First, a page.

The Music Video: A Lament – Part II

Funny how once one gets going on a subject, suddenly it starts getting the thought processes going, thinking on the subject matter in new ways that weren’t realized before. That’s how it is often for me. And since I tend to write my posts here in an as-I-think-of-it matter, all sorts of ideas are bound to emerge merely as a result of writing. This is exactly what happened with me with the last post and is the whole reason why I’ve been thinking about the purpose of the music video for the last week or so! I guess the rant wasn’t finished after all…

I suppose if one goes back to the early 1980s and looks at the whole reason why MTV was created in the first place was to provide an outlet to get music exposed over TV in a way beyond just live performances. Music had been showcased as something near video format before the days of MTV by bands like the Police and even Bob Dylan, in his iconic “Subterranean Homesick Blues” montage. But now it was getting round-the-clock treatment in a way never seen before. Coupled with teen and celebrity culture to boot, it was a record label’s dream. Of course, this was back when the cable TV landscape (and I think it was the same in the US as it was here) was barely above a dozen channels. It was much easier to hold a viewer’s attention, to say nothing of the eventual emergence of the Internet.

Some interesting points were mentioned to me on this angle: if in fact this was the primary reason for the music video all along, then its decline as of late makes alot more sense. With the ascendance of other means of exposure, especially in the form of the mp3, the all-music channels were suddenly left in an untenable position. If they can’t hold the audiences like they used to, then the advertisers won’t be there like they used to either. So something’s gotta give. Ultimately, it meant that the more music-oriented programming slowly fell by the wayside to be replaced with programming that had very little to do with music at all, the wave of so-called “reality” TV. Now the networks like MTV and VH1 in the US, MuchMusic and M3 here are now shells of themselves, devoted to music in name only.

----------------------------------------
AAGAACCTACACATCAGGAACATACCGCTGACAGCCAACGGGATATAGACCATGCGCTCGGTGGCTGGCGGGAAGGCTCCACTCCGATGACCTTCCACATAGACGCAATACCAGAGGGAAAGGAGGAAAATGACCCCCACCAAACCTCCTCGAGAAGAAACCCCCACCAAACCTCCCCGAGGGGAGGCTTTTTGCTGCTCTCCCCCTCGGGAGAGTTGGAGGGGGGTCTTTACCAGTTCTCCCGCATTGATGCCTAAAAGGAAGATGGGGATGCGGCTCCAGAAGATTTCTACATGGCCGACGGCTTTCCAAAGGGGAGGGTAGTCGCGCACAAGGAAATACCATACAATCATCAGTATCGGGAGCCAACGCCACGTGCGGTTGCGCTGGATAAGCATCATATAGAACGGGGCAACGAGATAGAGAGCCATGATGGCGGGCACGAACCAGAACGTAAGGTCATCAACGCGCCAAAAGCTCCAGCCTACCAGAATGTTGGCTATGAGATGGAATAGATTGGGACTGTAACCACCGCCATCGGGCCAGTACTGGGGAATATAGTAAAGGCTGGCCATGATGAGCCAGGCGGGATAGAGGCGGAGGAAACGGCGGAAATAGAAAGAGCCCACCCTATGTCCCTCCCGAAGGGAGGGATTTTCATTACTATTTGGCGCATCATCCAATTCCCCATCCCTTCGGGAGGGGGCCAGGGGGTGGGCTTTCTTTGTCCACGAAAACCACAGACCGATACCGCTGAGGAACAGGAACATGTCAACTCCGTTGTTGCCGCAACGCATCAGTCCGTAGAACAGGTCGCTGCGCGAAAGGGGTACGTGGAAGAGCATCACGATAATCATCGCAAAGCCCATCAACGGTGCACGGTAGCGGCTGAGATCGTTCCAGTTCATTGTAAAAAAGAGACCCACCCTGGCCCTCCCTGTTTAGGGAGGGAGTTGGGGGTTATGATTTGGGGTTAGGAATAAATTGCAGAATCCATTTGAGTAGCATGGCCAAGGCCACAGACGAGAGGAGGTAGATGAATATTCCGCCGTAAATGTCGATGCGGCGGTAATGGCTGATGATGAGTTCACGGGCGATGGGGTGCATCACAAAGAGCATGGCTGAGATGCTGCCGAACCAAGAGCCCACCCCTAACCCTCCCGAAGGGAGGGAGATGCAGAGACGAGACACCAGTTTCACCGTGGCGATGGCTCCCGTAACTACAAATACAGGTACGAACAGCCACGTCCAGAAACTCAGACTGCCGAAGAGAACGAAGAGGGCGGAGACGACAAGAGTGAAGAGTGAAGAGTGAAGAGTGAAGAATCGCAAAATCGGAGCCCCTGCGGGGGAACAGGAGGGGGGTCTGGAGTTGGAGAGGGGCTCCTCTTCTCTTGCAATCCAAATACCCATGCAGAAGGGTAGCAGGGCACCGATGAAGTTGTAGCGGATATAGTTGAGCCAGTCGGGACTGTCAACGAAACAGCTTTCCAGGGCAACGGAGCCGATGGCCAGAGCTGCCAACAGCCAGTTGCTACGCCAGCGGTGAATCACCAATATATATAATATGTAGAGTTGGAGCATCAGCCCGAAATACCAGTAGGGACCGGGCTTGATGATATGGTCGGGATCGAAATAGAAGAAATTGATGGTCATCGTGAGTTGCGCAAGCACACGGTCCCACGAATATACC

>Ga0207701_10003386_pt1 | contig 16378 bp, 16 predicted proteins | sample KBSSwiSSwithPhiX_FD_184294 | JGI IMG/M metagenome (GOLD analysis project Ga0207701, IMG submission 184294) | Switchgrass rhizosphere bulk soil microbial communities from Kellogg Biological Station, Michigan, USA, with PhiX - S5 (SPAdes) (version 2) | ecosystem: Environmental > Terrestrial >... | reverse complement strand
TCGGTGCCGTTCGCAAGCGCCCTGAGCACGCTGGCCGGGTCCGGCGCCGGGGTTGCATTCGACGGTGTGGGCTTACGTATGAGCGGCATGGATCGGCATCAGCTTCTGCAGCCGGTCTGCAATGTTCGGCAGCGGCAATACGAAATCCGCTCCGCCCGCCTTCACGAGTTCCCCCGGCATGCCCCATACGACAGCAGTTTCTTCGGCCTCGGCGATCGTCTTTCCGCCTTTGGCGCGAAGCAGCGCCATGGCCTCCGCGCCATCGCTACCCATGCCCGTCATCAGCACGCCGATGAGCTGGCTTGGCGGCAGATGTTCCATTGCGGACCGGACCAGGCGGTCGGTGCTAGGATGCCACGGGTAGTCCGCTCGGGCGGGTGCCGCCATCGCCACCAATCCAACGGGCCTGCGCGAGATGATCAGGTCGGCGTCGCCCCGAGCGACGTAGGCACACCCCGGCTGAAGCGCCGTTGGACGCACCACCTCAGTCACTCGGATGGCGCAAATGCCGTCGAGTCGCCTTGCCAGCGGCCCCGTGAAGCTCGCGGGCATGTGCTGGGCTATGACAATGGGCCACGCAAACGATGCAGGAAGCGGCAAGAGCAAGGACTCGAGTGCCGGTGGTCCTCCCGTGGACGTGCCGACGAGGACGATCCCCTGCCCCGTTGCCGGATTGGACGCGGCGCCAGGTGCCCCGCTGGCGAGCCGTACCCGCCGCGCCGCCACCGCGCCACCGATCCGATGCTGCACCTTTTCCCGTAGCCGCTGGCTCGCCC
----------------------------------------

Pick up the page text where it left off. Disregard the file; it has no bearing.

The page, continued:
So where does that leave the music video? Despite the fact that its champion of so long has diminished a great deal, it’s not all doom-and-gloom. It just means that it’s had to adapt. DVD collections of music videos by various artists have proven popular, or even by certain directors, such as Chris Cunningham and Michel Gondry. And now there’s YouTube, something that the labels have been using their advantage for awhile now.

So maybe it’s not an overall decline in the music video, it’s just that the delivery method has changed, which in itself is a major move. As Marshall McLuhan said: “The medium is the message.”

But I still think there’s room for videos on TV. After all, shouldn’t the music stations be about music?

More Favourites – I can’t believe I forgot to mention them in the last post on this topic, but Tool is another favourite maker of music videos. Adam Jones’s strange, other-worldly creations have been a favourite of mine since their beginning.

Sober (1994)

Stinkfist (1996)

And of course, there’s always the delightful weirdness of Peter Gabriel.

Sledgehammer (1986)

I give an Honourable Mention to Soundgarden’s “Burden In My Hand”. While it’s only the band walking through a desert, the cinematography is excellent.

Burden In My Hand (1996)

Published in: on March 21, 2008 at 3:29 pm  Leave a Comment  

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